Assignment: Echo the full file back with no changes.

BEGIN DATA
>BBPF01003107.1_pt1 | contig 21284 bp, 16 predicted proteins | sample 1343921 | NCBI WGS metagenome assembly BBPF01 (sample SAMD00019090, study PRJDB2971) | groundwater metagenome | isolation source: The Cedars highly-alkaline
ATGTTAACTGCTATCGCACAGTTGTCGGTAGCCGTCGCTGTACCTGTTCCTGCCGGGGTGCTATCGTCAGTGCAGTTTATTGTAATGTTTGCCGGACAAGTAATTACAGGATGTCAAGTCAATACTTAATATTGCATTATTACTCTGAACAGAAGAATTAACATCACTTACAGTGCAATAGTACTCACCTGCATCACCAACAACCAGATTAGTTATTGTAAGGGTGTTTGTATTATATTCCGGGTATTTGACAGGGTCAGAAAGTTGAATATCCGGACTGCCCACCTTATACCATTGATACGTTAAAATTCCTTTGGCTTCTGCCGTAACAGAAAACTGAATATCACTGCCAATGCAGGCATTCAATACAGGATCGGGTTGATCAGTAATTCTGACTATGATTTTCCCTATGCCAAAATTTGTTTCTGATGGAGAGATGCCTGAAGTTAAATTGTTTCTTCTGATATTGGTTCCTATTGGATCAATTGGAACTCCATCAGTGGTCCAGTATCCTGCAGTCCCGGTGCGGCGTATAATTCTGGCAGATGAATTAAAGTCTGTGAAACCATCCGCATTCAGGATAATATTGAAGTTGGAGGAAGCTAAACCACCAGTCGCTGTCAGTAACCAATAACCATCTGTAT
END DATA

>BBPF01003107.1_pt1 | contig 21284 bp, 16 predicted proteins | sample 1343921 | NCBI WGS metagenome assembly BBPF01 (sample SAMD00019090, study PRJDB2971) | groundwater metagenome | isolation source: The Cedars highly-alkaline
ATGTTAACTGCTATCGCACAGTTGTCGGTAGCCGTCGCTGTACCTGTTCCTGCCGGGGTGCTATCGTCAGTGCAGTTTATTGTAATGTTTGCCGGACAAGTAATTACAGGATGTCAAGTCAATACTTAATATTGCATTATTACTCTGAACAGAAGAATTAACATCACTTACAGTGCAATAGTACTCACCTGCATCACCAACAACCAGATTAGTTATTGTAAGGGTGTTTGTATTATATTCCGGGTATTTGACAGGGTCAGAAAGTTGAATATCCGGACTGCCCACCTTATACCATTGATACGTTAAAATTCCTTTGGCTTCTGCCGTAACAGAAAACTGAATATCACTGCCAATGCAGGCATTCAATACAGGATCGGGTTGATCAGTAATTCTGACTATGATTTTCCCTATGCCAAAATTTGTTTCTGATGGAGAGATGCCTGAAGTTAAATTGTTTCTTCTGATATTGGTTCCTATTGGATCAATTGGAACTCCATCAGTGGTCCAGTATCCTGCAGTCCCGGTGCGGCGTATAATTCTGGCAGATGAATTAAAGTCTGTGAAACCATCCGCATTCAGGATAATATTGAAGTTGGAGGAAGCTAAACCACCAGTCGCTGTCAGTAACCAATAACCATCTGTAT